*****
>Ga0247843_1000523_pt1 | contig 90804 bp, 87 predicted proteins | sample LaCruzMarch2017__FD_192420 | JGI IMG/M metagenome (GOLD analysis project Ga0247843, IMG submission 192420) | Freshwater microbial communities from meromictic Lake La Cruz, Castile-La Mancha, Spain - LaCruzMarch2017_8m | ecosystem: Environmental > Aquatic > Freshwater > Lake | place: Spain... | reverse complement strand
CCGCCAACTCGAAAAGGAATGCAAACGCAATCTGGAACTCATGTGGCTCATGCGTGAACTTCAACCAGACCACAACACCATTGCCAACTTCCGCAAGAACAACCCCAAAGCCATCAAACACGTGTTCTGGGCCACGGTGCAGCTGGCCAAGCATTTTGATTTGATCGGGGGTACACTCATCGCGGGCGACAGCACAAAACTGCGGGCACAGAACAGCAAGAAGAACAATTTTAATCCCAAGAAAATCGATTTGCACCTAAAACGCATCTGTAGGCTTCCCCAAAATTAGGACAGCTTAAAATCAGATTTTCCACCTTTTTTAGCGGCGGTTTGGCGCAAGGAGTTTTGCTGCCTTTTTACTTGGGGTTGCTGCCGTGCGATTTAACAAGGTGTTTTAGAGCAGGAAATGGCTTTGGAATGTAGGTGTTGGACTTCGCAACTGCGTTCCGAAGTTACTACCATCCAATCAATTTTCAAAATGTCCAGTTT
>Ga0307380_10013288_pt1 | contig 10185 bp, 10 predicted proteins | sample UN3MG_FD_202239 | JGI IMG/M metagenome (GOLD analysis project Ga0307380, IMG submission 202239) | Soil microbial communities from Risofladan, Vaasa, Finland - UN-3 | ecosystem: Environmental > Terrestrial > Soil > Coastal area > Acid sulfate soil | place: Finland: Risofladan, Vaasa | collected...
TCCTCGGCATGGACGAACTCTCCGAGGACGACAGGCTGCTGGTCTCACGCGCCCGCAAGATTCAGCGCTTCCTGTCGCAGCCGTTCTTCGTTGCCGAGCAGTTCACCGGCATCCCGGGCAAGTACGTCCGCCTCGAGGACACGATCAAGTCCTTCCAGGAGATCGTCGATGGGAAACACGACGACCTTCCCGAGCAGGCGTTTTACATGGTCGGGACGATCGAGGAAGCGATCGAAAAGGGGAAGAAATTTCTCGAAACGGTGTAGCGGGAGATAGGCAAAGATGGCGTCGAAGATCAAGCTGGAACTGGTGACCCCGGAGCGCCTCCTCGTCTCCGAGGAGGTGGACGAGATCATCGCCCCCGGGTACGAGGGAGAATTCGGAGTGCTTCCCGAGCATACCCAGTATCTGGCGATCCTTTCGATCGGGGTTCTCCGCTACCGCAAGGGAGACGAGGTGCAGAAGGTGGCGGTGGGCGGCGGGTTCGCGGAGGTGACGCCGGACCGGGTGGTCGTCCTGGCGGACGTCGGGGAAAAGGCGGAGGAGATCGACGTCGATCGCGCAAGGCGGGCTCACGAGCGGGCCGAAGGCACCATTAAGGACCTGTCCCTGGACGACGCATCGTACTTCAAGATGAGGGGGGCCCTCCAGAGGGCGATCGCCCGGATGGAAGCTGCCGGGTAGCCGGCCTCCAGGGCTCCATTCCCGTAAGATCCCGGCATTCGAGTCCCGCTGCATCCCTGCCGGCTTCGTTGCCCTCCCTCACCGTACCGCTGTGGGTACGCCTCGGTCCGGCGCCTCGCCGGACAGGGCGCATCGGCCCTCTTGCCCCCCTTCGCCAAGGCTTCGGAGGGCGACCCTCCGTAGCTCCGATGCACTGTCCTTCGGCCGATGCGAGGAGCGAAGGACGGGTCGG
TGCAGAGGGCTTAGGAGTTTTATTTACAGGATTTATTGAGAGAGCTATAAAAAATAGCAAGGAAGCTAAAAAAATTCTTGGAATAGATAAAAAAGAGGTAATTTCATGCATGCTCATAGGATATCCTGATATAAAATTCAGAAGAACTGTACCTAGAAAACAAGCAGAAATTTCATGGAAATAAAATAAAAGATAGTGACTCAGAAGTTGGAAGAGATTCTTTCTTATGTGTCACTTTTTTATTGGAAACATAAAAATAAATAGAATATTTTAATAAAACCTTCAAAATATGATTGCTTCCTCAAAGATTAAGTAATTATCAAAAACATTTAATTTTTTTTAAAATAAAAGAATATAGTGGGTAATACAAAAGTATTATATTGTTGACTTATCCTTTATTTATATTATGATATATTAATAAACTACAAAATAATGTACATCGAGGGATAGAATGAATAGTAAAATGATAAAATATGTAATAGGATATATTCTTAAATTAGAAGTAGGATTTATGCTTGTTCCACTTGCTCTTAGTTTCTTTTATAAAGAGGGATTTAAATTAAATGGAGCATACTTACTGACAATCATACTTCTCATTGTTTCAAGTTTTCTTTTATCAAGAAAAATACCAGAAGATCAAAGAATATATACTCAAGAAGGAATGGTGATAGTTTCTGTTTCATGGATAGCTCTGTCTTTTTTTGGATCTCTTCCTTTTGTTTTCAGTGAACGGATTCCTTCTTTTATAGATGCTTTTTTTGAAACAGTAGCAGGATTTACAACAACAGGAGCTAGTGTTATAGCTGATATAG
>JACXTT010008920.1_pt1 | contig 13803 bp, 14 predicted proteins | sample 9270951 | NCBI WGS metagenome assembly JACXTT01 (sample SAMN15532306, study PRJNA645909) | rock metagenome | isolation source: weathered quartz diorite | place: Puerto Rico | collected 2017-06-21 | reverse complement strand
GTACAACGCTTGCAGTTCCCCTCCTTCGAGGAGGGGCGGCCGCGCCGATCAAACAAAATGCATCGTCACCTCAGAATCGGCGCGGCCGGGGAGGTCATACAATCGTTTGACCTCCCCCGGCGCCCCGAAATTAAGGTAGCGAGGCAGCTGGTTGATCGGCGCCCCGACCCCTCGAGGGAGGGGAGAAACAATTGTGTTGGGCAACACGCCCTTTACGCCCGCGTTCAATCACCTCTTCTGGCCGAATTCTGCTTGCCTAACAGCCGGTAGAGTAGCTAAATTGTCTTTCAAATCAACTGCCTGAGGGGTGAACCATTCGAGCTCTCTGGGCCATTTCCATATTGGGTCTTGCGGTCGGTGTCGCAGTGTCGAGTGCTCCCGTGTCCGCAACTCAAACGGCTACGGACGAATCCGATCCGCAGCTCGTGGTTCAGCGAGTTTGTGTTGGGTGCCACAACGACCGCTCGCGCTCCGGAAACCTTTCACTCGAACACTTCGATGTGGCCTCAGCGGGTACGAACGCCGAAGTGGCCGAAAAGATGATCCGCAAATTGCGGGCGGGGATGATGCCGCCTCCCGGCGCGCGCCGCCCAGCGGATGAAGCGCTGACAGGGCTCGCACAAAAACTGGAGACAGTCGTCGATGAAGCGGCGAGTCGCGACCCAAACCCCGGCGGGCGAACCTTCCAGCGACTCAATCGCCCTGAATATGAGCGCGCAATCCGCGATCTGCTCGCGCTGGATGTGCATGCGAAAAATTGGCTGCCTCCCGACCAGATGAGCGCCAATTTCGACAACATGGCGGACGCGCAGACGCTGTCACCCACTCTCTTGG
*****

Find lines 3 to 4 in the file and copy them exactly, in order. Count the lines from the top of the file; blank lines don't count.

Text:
>Ga0307380_10013288_pt1 | contig 10185 bp, 10 predicted proteins | sample UN3MG_FD_202239 | JGI IMG/M metagenome (GOLD analysis project Ga0307380, IMG submission 202239) | Soil microbial communities from Risofladan, Vaasa, Finland - UN-3 | ecosystem: Environmental > Terrestrial > Soil > Coastal area > Acid sulfate soil | place: Finland: Risofladan, Vaasa | collected...
TCCTCGGCATGGACGAACTCTCCGAGGACGACAGGCTGCTGGTCTCACGCGCCCGCAAGATTCAGCGCTTCCTGTCGCAGCCGTTCTTCGTTGCCGAGCAGTTCACCGGCATCCCGGGCAAGTACGTCCGCCTCGAGGACACGATCAAGTCCTTCCAGGAGATCGTCGATGGGAAACACGACGACCTTCCCGAGCAGGCGTTTTACATGGTCGGGACGATCGAGGAAGCGATCGAAAAGGGGAAGAAATTTCTCGAAACGGTGTAGCGGGAGATAGGCAAAGATGGCGTCGAAGATCAAGCTGGAACTGGTGACCCCGGAGCGCCTCCTCGTCTCCGAGGAGGTGGACGAGATCATCGCCCCCGGGTACGAGGGAGAATTCGGAGTGCTTCCCGAGCATACCCAGTATCTGGCGATCCTTTCGATCGGGGTTCTCCGCTACCGCAAGGGAGACGAGGTGCAGAAGGTGGCGGTGGGCGGCGGGTTCGCGGAGGTGACGCCGGACCGGGTGGTCGTCCTGGCGGACGTCGGGGAAAAGGCGGAGGAGATCGACGTCGATCGCGCAAGGCGGGCTCACGAGCGGGCCGAAGGCACCATTAAGGACCTGTCCCTGGACGACGCATCGTACTTCAAGATGAGGGGGGCCCTCCAGAGGGCGATCGCCCGGATGGAAGCTGCCGGGTAGCCGGCCTCCAGGGCTCCATTCCCGTAAGATCCCGGCATTCGAGTCCCGCTGCATCCCTGCCGGCTTCGTTGCCCTCCCTCACCGTACCGCTGTGGGTACGCCTCGGTCCGGCGCCTCGCCGGACAGGGCGCATCGGCCCTCTTGCCCCCCTTCGCCAAGGCTTCGGAGGGCGACCCTCCGTAGCTCCGATGCACTGTCCTTCGGCCGATGCGAGGAGCGAAGGACGGGTCGG